Frank Catalanotto is a founding member of Floridians for Dental Access. "His organization is a partnership between nonprofits, individual dentists and medical centers working to improve health access in the state. . . He's motivated to close disparities," Peace reports. "Catalanotto stressed that teeth don't fix themselves. . . . Some minor ailments, such as colds and viral infections, can simply run their course. A minor dental ailment, he said, does no such thing. Oral disease is progressive and ongoing and ultimately leads to severe infections."

Dry, loose dirt at corn-planting time can lead to dust storms; 'erratic winds' and zero visibility make driving impossible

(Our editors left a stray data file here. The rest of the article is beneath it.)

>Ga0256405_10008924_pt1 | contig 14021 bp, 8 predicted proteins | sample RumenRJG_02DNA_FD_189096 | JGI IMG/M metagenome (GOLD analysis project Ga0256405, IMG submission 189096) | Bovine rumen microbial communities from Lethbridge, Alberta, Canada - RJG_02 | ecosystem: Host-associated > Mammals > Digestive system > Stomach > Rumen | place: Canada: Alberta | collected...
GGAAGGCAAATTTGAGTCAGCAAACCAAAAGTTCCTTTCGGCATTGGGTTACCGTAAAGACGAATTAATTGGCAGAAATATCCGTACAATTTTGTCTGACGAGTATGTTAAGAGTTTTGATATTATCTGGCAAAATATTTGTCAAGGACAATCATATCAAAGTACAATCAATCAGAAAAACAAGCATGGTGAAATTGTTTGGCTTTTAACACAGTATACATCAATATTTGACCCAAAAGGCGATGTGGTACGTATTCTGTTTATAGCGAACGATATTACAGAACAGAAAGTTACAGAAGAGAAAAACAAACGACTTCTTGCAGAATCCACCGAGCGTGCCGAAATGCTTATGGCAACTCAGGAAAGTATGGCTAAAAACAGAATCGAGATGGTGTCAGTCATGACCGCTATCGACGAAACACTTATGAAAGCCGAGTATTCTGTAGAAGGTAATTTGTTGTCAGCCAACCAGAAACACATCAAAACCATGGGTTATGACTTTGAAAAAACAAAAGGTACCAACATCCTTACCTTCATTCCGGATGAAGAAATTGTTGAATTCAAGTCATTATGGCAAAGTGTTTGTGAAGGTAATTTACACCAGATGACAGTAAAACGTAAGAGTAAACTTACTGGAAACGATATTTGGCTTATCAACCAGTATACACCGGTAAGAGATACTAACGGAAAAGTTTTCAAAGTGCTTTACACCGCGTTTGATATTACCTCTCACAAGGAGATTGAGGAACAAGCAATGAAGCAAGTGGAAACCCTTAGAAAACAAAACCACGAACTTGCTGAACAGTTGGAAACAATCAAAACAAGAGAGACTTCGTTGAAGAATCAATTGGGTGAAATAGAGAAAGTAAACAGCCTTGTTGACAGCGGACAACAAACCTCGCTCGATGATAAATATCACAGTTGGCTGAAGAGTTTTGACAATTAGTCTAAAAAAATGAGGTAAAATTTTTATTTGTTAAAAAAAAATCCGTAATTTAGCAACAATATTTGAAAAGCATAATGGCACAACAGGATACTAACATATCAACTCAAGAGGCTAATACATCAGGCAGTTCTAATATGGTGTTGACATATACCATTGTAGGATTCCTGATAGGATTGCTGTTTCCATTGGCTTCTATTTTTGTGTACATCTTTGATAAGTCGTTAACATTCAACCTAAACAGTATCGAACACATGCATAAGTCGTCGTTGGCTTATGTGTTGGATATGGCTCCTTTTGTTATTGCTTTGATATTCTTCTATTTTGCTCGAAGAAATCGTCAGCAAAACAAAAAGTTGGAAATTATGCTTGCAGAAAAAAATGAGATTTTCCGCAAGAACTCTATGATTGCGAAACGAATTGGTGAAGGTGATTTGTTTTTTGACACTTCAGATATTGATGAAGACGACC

Stranded vehicles after Illinois' dust storm on May 1
(Photo by Thomas DeVore, TMX, via Reuters)

Dust storms are not unique to desert regions; with the right conditions, they can even happen in the Corn Belt, as the dust storm that closed part of Interstate 55 in Illinois this week proved.

By definition, a dust storm is a "massive wall of sand, dust and grit — often a mile or higher and as much as several hundred miles long. . . . The storms can be accompanied by 60-mph winds, visibilities of barely a few feet and a suffocating concentration of dust particles that can pose a respiratory risk to virtually anybody," reports Matthew Cappucci of The Washington Post. "They can lead to deadly pileups on interstates and can render airports inoperable until conditions improve."